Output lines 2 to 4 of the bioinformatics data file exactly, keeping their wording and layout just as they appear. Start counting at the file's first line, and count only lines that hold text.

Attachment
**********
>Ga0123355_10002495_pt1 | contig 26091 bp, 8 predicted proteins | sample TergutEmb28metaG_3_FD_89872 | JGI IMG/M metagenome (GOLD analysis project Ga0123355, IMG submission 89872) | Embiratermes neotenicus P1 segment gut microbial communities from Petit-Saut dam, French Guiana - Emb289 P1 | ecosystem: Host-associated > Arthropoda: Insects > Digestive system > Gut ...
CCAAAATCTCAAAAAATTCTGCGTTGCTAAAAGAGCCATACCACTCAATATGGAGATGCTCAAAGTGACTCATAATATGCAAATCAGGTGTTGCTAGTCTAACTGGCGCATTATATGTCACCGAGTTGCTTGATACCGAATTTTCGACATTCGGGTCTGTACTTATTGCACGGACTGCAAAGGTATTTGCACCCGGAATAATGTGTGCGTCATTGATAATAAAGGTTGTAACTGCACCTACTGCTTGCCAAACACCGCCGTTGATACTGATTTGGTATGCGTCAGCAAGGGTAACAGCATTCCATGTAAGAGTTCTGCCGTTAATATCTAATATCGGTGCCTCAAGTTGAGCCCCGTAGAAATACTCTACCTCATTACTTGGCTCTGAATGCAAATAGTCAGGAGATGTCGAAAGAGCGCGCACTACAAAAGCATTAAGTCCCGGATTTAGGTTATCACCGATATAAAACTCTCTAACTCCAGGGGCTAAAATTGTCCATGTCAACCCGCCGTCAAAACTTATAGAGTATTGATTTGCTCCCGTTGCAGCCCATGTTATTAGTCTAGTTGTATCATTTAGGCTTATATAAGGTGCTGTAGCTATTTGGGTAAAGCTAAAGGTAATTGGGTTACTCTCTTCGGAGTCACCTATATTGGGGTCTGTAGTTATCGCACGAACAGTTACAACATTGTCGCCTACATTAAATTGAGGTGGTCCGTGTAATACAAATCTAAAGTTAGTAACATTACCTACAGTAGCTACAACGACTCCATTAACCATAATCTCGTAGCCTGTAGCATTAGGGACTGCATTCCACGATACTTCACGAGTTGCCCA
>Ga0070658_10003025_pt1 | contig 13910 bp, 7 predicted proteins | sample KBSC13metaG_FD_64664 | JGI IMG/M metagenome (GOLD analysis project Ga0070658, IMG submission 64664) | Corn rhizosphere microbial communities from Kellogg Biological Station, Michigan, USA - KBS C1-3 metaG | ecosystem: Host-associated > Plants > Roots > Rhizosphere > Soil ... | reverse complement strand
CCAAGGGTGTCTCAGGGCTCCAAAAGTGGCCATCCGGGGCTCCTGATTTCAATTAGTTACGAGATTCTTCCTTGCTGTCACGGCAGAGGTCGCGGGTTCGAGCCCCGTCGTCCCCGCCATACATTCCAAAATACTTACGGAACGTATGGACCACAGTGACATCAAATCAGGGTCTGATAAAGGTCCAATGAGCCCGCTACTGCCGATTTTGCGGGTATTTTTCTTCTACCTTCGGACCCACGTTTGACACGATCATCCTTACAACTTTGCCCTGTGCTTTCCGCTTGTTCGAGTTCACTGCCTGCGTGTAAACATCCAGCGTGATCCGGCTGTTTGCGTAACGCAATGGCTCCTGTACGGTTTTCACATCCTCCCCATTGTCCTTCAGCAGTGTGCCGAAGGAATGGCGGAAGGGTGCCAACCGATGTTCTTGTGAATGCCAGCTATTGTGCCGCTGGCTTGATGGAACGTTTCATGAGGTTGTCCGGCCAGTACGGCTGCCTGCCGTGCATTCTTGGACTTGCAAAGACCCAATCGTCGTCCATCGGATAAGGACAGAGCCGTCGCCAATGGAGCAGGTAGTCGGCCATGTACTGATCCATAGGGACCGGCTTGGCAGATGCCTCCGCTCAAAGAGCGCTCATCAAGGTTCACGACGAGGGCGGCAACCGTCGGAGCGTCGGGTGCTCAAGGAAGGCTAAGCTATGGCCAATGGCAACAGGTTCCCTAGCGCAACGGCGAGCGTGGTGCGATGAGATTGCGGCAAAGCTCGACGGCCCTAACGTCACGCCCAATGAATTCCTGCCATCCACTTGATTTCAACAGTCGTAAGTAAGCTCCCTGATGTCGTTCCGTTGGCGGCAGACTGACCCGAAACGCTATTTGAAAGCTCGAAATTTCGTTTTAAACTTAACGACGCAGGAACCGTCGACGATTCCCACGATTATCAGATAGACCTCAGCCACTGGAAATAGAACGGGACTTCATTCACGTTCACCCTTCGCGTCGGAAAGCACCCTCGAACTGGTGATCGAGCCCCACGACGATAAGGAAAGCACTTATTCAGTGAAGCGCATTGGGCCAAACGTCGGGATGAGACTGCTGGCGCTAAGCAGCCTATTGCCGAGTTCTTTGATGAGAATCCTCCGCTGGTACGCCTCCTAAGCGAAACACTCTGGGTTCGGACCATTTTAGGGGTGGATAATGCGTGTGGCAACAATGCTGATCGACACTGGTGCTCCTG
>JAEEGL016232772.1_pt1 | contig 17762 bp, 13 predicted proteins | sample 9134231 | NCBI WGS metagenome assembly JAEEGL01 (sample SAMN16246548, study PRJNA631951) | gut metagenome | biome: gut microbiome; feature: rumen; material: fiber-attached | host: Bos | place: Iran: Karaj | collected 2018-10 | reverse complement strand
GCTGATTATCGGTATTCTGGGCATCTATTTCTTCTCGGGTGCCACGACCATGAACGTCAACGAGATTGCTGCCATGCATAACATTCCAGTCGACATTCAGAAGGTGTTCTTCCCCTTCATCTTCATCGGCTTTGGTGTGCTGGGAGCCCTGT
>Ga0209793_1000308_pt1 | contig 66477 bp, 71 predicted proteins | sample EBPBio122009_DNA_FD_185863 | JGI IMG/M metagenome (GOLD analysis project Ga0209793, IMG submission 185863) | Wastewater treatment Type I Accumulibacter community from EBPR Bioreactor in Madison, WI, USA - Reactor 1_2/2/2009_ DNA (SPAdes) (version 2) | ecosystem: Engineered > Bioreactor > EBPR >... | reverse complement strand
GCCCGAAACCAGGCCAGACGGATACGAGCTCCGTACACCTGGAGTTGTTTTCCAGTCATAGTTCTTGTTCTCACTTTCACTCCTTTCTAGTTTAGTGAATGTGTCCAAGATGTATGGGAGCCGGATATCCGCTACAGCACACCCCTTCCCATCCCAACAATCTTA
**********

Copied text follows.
CCAAAATCTCAAAAAATTCTGCGTTGCTAAAAGAGCCATACCACTCAATATGGAGATGCTCAAAGTGACTCATAATATGCAAATCAGGTGTTGCTAGTCTAACTGGCGCATTATATGTCACCGAGTTGCTTGATACCGAATTTTCGACATTCGGGTCTGTACTTATTGCACGGACTGCAAAGGTATTTGCACCCGGAATAATGTGTGCGTCATTGATAATAAAGGTTGTAACTGCACCTACTGCTTGCCAAACACCGCCGTTGATACTGATTTGGTATGCGTCAGCAAGGGTAACAGCATTCCATGTAAGAGTTCTGCCGTTAATATCTAATATCGGTGCCTCAAGTTGAGCCCCGTAGAAATACTCTACCTCATTACTTGGCTCTGAATGCAAATAGTCAGGAGATGTCGAAAGAGCGCGCACTACAAAAGCATTAAGTCCCGGATTTAGGTTATCACCGATATAAAACTCTCTAACTCCAGGGGCTAAAATTGTCCATGTCAACCCGCCGTCAAAACTTATAGAGTATTGATTTGCTCCCGTTGCAGCCCATGTTATTAGTCTAGTTGTATCATTTAGGCTTATATAAGGTGCTGTAGCTATTTGGGTAAAGCTAAAGGTAATTGGGTTACTCTCTTCGGAGTCACCTATATTGGGGTCTGTAGTTATCGCACGAACAGTTACAACATTGTCGCCTACATTAAATTGAGGTGGTCCGTGTAATACAAATCTAAAGTTAGTAACATTACCTACAGTAGCTACAACGACTCCATTAACCATAATCTCGTAGCCTGTAGCATTAGGGACTGCATTCCACGATACTTCACGAGTTGCCCA
>Ga0070658_10003025_pt1 | contig 13910 bp, 7 predicted proteins | sample KBSC13metaG_FD_64664 | JGI IMG/M metagenome (GOLD analysis project Ga0070658, IMG submission 64664) | Corn rhizosphere microbial communities from Kellogg Biological Station, Michigan, USA - KBS C1-3 metaG | ecosystem: Host-associated > Plants > Roots > Rhizosphere > Soil ... | reverse complement strand
CCAAGGGTGTCTCAGGGCTCCAAAAGTGGCCATCCGGGGCTCCTGATTTCAATTAGTTACGAGATTCTTCCTTGCTGTCACGGCAGAGGTCGCGGGTTCGAGCCCCGTCGTCCCCGCCATACATTCCAAAATACTTACGGAACGTATGGACCACAGTGACATCAAATCAGGGTCTGATAAAGGTCCAATGAGCCCGCTACTGCCGATTTTGCGGGTATTTTTCTTCTACCTTCGGACCCACGTTTGACACGATCATCCTTACAACTTTGCCCTGTGCTTTCCGCTTGTTCGAGTTCACTGCCTGCGTGTAAACATCCAGCGTGATCCGGCTGTTTGCGTAACGCAATGGCTCCTGTACGGTTTTCACATCCTCCCCATTGTCCTTCAGCAGTGTGCCGAAGGAATGGCGGAAGGGTGCCAACCGATGTTCTTGTGAATGCCAGCTATTGTGCCGCTGGCTTGATGGAACGTTTCATGAGGTTGTCCGGCCAGTACGGCTGCCTGCCGTGCATTCTTGGACTTGCAAAGACCCAATCGTCGTCCATCGGATAAGGACAGAGCCGTCGCCAATGGAGCAGGTAGTCGGCCATGTACTGATCCATAGGGACCGGCTTGGCAGATGCCTCCGCTCAAAGAGCGCTCATCAAGGTTCACGACGAGGGCGGCAACCGTCGGAGCGTCGGGTGCTCAAGGAAGGCTAAGCTATGGCCAATGGCAACAGGTTCCCTAGCGCAACGGCGAGCGTGGTGCGATGAGATTGCGGCAAAGCTCGACGGCCCTAACGTCACGCCCAATGAATTCCTGCCATCCACTTGATTTCAACAGTCGTAAGTAAGCTCCCTGATGTCGTTCCGTTGGCGGCAGACTGACCCGAAACGCTATTTGAAAGCTCGAAATTTCGTTTTAAACTTAACGACGCAGGAACCGTCGACGATTCCCACGATTATCAGATAGACCTCAGCCACTGGAAATAGAACGGGACTTCATTCACGTTCACCCTTCGCGTCGGAAAGCACCCTCGAACTGGTGATCGAGCCCCACGACGATAAGGAAAGCACTTATTCAGTGAAGCGCATTGGGCCAAACGTCGGGATGAGACTGCTGGCGCTAAGCAGCCTATTGCCGAGTTCTTTGATGAGAATCCTCCGCTGGTACGCCTCCTAAGCGAAACACTCTGGGTTCGGACCATTTTAGGGGTGGATAATGCGTGTGGCAACAATGCTGATCGACACTGGTGCTCCTG